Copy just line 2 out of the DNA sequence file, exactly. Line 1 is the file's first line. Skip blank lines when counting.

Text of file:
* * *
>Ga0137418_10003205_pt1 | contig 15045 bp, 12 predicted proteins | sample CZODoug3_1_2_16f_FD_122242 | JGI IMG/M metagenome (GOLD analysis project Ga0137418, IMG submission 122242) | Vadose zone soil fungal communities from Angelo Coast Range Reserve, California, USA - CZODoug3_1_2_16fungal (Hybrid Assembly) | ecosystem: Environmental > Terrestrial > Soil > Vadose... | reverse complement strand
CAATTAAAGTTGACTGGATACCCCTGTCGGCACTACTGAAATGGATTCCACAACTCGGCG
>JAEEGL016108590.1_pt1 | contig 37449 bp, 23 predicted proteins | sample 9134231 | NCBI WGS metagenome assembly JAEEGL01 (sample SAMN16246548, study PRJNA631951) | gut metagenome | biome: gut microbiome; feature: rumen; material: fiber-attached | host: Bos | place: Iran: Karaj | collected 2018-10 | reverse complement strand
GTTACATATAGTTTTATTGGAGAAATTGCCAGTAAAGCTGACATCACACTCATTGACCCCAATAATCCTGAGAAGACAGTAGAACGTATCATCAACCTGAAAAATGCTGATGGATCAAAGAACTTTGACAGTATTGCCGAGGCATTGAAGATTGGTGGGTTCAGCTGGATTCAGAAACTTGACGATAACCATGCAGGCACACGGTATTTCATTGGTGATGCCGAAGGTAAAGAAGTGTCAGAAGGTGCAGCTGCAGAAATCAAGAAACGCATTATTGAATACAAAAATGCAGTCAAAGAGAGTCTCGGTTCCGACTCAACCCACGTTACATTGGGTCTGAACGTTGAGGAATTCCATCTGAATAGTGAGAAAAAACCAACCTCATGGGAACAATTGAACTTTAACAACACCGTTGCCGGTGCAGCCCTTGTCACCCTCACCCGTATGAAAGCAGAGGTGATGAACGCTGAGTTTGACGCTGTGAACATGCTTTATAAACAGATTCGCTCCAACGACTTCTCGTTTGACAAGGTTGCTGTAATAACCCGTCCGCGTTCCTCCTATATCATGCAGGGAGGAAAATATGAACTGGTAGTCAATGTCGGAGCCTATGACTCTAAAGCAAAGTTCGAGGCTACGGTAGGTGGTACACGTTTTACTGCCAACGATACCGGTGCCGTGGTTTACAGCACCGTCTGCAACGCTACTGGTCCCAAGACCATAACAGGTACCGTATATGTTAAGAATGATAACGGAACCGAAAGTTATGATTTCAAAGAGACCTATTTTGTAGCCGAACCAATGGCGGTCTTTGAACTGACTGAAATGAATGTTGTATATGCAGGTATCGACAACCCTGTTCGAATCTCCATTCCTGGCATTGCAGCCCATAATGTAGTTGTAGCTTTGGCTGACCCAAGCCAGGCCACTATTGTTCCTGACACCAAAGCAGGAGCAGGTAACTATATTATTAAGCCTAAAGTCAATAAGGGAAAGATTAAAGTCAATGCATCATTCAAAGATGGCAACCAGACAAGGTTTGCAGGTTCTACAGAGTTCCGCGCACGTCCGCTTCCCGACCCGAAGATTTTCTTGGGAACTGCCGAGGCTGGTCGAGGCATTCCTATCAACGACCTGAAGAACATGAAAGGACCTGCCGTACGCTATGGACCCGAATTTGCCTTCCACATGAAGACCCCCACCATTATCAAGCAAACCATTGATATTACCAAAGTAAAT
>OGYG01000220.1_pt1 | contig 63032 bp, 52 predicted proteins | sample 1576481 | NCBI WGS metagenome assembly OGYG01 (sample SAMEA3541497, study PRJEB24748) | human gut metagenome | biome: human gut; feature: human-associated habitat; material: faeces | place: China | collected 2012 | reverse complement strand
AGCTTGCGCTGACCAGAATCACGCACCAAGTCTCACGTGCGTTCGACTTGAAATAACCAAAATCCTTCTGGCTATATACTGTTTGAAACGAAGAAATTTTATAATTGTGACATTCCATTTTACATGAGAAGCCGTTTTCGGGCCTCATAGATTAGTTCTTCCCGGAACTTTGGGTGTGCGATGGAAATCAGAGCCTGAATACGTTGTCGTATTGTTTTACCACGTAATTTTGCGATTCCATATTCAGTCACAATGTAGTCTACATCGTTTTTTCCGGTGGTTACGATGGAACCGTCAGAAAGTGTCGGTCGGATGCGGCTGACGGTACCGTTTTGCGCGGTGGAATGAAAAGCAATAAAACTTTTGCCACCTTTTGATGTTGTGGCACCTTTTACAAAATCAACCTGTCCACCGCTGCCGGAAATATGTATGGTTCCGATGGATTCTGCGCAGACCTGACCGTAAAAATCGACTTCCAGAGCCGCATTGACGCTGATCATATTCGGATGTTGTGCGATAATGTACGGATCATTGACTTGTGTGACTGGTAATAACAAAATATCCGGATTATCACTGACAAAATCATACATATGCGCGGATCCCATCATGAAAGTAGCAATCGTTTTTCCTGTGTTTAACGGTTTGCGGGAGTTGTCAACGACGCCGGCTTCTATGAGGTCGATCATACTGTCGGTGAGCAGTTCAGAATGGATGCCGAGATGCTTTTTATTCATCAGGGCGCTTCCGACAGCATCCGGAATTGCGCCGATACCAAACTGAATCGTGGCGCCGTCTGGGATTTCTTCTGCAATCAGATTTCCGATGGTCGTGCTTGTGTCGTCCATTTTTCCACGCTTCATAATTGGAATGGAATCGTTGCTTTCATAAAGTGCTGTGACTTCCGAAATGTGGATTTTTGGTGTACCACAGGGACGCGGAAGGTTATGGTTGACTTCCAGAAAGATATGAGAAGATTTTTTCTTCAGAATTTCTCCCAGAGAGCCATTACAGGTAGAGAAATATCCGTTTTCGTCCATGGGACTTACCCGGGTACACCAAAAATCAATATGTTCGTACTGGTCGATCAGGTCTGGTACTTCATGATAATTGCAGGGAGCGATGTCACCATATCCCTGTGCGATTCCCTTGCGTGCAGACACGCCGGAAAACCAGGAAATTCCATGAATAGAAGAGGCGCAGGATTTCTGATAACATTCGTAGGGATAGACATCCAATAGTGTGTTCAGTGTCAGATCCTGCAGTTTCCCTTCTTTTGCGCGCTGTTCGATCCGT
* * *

CAATTAAAGTTGACTGGATACCCCTGTCGGCACTACTGAAATGGATTCCACAACTCGGCG